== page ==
National Internet ID cards -- much like driver's licenses -- are being proposed by the National Strategy for Trusted Identities in Cyberspace. Propoents say this is an attempt to enhance online security and privacy, while opponents fear privacy concerns.
Commerce Secretary Gary Locke is quick to say this is not a national ID card.
"We are not talking about a government-controlled system," he told CNET. "What we are talking about is enhancing online security and privacy, and reducing and perhaps even eliminating the need to memorize a dozen passwords, through creation and use of more trusted digital identities."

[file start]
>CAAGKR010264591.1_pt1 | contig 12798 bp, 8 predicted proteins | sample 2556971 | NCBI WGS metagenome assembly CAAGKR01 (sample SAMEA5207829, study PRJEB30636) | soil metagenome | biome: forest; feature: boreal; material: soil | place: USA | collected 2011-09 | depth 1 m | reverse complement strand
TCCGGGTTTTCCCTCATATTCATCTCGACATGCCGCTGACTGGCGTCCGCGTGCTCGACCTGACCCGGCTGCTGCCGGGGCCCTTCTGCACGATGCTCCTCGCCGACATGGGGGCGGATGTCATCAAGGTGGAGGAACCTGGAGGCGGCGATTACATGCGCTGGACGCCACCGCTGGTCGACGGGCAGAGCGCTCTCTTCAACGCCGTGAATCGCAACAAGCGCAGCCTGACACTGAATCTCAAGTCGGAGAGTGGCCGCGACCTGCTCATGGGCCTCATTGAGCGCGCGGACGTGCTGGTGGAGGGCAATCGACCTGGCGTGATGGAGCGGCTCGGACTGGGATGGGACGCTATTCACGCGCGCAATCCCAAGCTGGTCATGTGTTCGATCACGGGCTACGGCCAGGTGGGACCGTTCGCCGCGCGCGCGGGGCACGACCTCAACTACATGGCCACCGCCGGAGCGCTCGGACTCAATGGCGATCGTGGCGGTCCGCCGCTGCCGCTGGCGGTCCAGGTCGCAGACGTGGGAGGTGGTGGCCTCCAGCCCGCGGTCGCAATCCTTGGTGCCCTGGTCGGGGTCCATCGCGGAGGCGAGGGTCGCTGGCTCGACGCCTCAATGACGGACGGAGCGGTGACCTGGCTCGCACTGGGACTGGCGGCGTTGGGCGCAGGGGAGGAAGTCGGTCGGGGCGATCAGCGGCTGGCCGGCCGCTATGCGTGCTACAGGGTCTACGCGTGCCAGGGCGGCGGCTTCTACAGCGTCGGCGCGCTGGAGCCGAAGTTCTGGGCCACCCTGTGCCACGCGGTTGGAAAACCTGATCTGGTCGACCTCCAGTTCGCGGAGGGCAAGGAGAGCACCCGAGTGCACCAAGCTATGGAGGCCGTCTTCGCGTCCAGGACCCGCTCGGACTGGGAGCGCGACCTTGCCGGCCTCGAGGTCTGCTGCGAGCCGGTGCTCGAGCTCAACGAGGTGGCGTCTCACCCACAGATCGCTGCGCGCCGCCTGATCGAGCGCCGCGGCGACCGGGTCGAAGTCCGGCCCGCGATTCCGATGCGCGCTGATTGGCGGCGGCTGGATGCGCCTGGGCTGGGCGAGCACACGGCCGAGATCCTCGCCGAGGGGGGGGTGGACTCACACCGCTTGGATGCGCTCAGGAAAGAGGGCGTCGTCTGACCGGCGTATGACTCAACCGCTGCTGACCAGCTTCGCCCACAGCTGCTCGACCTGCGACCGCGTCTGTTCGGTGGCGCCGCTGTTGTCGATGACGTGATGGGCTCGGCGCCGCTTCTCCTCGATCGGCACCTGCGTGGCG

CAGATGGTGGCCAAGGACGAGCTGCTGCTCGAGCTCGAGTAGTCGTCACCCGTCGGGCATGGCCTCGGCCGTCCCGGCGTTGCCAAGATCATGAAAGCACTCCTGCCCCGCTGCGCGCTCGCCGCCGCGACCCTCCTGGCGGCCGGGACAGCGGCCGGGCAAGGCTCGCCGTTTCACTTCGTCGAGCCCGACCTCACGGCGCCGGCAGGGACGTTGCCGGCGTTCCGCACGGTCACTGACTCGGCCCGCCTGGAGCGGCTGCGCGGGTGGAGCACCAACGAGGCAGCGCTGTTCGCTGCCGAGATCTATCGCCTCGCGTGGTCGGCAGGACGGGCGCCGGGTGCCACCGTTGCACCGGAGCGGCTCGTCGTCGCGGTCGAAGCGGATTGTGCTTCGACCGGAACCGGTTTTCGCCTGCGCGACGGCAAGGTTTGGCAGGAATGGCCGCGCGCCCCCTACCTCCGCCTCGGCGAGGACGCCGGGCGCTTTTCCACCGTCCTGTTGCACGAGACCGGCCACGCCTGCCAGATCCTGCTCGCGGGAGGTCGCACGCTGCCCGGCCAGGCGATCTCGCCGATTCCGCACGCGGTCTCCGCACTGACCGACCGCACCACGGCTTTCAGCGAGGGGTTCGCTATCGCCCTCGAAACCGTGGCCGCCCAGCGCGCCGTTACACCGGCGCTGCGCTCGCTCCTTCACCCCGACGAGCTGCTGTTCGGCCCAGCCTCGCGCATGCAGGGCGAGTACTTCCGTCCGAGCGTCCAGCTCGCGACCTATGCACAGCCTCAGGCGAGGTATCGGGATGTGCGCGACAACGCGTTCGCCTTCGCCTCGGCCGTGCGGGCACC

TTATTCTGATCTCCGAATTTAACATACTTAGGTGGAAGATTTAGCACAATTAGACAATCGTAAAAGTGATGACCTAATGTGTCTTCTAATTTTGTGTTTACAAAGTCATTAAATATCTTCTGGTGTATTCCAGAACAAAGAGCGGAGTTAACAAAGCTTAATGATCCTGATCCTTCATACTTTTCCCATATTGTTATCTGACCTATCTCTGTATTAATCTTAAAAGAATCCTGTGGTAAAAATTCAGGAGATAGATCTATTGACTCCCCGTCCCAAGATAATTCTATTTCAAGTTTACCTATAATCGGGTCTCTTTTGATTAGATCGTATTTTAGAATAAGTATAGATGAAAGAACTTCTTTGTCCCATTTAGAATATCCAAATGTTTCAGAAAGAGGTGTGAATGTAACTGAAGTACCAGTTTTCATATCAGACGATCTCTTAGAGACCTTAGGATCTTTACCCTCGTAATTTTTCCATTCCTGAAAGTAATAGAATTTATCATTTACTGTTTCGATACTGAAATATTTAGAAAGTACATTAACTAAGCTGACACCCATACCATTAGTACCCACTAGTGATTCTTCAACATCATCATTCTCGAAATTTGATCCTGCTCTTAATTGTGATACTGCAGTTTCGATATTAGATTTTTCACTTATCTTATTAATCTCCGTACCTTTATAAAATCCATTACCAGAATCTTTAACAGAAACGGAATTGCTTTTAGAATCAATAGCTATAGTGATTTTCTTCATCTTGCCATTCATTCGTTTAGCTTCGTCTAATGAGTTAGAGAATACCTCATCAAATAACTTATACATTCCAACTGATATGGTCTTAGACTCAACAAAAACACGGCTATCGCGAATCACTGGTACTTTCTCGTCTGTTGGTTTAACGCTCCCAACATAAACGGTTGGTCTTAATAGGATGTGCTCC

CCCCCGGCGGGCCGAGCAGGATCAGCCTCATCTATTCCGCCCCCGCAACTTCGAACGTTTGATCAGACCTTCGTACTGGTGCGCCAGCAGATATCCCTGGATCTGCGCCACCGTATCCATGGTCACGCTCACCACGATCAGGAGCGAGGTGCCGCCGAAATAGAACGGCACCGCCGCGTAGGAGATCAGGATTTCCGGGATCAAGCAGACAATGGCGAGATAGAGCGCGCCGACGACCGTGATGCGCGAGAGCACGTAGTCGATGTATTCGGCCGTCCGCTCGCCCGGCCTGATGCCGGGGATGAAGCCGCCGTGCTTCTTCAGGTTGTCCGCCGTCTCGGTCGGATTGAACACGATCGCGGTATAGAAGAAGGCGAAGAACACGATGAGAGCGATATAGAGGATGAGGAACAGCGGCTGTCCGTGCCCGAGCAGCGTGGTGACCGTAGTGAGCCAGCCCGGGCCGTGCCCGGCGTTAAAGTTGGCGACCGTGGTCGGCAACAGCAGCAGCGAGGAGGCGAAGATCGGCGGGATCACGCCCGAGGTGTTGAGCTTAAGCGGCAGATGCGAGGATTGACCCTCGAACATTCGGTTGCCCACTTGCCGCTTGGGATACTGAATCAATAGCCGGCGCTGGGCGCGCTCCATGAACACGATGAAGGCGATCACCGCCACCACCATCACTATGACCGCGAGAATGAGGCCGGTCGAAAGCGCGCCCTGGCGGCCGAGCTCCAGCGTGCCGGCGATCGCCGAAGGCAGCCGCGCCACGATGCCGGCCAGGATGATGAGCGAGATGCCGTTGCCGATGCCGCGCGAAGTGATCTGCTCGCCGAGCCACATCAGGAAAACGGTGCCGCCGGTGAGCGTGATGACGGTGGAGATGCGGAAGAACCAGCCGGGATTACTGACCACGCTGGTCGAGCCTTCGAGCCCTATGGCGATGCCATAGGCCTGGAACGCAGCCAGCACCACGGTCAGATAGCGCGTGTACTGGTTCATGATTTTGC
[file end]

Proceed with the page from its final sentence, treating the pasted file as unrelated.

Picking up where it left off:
In the proposal, private online retailers would offer customers an account they could use for multiple -- or even all -- vendors, eliminating the need to remember numerous usernames and passwords.
Verizon, Google, PayPal, Symantec and AT&T are some retailers that support this measure.
But is this a convenience or a privacy nightmare?